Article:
While not a new phenomenon, demolition and infill have been on the upswing in Portland as the economy improves and builders try to meet the increased demand for all types of housing. In 2014, approximately 300 demolition permits were submitted, or roughly one a day. That’s about a .2 percent annual replacement rate, which is comparable to other cities nationwide. While fewer than half the homes are replaced by two or more houses, the average size of replacement homes is about 2,000 square feet, or nearly twice the size of its predecessor.
What is being done?
In response to community concerns, Mayor Charlie Hales initiated the Residential Infill Project to ensure that new or remodeled houses are well integrated and complement the fabric of neighborhoods. The project will evaluate the city’s single-dwelling development standards and focus on three main topics: scale of houses, narrow lot development and alternative housing options.
How to get involved
In addition to an inclusive public outreach and engagement process, the project will be guided by a Stakeholder Advisory Committee (SAC) comprised of neighborhood representatives along with other individuals and organization representatives having interests, skills, knowledge and expertise in the areas of residential construction, affordable housing, architecture, urban design, historic preservation, real estate and financing, alternative forms of housing, social and housing services, and sustainable development.
The City is looking for Portlanders to serve on the Residential Infill Project Stakeholder Advisory Committee.
If you are interested, please visit the SAC webpage for more information about committee member roles, responsibilities, selection process and timeline. A Statement of Interest must be submitted no later than August 7, 2015 to:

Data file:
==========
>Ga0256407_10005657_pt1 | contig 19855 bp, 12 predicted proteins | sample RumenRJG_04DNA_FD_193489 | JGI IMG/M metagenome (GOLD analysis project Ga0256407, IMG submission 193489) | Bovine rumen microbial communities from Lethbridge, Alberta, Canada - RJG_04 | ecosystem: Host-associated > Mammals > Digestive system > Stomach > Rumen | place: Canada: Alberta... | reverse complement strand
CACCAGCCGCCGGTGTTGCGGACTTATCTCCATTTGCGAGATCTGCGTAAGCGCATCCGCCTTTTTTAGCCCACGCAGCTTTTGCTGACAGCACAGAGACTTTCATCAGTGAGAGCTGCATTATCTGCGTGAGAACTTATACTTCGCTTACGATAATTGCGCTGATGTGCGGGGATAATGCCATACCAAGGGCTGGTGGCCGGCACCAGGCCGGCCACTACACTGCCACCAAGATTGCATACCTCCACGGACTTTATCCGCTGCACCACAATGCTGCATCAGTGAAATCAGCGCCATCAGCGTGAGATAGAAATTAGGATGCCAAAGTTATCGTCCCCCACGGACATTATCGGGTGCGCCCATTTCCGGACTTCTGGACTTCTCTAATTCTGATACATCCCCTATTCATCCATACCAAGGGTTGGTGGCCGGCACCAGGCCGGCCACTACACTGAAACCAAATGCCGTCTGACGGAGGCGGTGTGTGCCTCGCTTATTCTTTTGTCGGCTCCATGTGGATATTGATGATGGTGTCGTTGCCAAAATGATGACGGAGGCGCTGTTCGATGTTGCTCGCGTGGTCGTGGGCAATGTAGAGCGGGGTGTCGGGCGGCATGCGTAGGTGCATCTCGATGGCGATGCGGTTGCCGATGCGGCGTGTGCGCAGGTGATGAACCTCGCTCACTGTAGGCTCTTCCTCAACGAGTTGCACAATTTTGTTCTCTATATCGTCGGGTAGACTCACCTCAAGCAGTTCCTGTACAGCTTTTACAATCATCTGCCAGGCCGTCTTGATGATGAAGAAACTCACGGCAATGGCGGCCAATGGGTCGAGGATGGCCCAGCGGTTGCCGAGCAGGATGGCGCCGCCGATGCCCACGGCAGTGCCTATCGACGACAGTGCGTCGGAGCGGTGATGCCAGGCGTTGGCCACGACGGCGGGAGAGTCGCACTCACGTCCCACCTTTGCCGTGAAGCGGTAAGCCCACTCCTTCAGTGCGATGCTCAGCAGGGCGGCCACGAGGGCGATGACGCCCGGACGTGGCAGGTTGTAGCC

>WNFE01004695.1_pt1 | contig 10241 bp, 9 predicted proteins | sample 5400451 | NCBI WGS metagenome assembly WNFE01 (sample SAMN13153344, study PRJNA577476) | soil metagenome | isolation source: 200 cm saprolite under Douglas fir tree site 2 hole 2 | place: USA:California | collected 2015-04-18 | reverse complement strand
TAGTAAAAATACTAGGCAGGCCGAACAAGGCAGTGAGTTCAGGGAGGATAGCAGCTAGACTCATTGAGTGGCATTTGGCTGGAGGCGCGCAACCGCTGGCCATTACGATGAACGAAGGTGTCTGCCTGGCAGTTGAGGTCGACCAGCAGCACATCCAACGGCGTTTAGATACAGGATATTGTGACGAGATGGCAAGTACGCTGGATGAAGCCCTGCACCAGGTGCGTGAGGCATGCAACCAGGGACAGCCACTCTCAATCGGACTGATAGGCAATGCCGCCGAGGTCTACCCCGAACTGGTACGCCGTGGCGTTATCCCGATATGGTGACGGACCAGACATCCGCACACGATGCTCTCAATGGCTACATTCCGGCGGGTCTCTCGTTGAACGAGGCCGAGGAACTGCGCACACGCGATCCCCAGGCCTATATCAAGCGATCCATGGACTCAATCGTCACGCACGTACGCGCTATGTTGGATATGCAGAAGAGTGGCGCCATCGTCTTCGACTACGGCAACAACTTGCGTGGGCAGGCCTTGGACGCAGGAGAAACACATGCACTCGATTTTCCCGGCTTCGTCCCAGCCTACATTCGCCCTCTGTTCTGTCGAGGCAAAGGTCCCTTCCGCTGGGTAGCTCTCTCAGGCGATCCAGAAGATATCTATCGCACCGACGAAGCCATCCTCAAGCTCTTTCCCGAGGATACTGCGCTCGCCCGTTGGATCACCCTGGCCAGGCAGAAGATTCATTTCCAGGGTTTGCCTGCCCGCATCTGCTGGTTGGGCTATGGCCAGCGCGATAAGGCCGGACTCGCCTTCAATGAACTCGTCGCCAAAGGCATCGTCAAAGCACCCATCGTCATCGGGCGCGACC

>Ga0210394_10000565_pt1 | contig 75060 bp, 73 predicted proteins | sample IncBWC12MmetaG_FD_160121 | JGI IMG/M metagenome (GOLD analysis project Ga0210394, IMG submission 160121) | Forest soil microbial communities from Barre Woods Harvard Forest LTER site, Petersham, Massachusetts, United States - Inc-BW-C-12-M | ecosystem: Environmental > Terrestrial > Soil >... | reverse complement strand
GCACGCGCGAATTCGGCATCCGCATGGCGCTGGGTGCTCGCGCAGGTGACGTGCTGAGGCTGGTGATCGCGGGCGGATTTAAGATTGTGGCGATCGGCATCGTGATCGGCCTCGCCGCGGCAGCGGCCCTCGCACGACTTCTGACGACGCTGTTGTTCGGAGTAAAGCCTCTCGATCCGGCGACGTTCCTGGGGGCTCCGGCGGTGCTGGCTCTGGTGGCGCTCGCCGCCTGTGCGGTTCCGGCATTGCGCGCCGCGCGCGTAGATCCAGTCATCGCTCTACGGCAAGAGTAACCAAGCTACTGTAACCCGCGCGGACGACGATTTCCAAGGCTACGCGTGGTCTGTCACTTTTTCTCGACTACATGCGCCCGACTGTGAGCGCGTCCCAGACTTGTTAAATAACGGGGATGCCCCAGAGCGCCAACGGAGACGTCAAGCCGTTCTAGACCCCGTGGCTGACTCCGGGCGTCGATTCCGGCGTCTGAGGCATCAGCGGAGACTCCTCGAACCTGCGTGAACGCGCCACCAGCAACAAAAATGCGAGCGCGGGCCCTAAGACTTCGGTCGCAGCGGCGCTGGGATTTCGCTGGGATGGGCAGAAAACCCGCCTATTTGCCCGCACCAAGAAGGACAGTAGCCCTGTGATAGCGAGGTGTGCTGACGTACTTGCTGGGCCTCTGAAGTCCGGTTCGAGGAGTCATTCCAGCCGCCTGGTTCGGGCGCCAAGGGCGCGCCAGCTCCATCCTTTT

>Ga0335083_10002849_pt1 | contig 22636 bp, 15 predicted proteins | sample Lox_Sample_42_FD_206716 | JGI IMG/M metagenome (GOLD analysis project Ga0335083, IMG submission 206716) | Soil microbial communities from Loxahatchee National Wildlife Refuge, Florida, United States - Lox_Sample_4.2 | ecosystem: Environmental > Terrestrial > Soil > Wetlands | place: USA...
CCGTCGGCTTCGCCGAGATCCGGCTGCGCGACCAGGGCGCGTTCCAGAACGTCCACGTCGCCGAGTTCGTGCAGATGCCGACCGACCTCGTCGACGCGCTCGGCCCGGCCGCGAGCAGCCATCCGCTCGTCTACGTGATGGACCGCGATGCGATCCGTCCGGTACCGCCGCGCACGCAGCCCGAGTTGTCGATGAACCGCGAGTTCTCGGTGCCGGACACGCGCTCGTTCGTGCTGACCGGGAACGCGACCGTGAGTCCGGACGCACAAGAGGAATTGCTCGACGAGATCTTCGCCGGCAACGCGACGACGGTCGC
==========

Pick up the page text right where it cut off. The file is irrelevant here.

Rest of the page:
Bureau of Planning and Sustainability
c/o Residential Infill SAC
1900 SW 4th Avenue, Suite 7100
Portland, OR 97201
The SAC will meet throughout the 18-month long project, starting in September with twice monthly meetings through the end of the year. After that it will meet less frequently as the project transitions to drafting and adopting regulations through a public legislative process. SAC members will be asked to help to share discussions and updates with their respective networks as well as assist at public events.
About the project
By 2035, Portland will be home to 123,000 more households. While most of these new housing units will be in mixed use centers and corridors, approximately 20 percent of these new homes are expected to be single-dwelling attached or detached houses.
The Residential Infill Project will address the scale, size, mass and location of new single-family construction to help protect the unique character of Portland’s treasured neighborhoods. But it will also look at smaller forms of housing (skinny houses, stacked flats, cottages, etc.) to ensure that where they are allowed, these more affordable forms of housing reflect the desired character of the single-dwelling zones.
Yogurt style tubs and bottles with a neck are just two of the many plastic items that are accepted at the curb. This illustration helps when you have a plastic item in question.
Hey Portland! You probably know that you can recycle many plastic containers together with paper and metal in the blue recycling roll cart. But not all plastics can be recycled at the curb. In Portland, plastics accepted at the curb are based on SIZE and SHAPE.
When in doubt, throw it out or, even better, visit www.oregonmetro.gov/recycling to find a nearby depot that will take these plastics.
Check online for a complete list of what’s accepted in the blue recycling roll cart.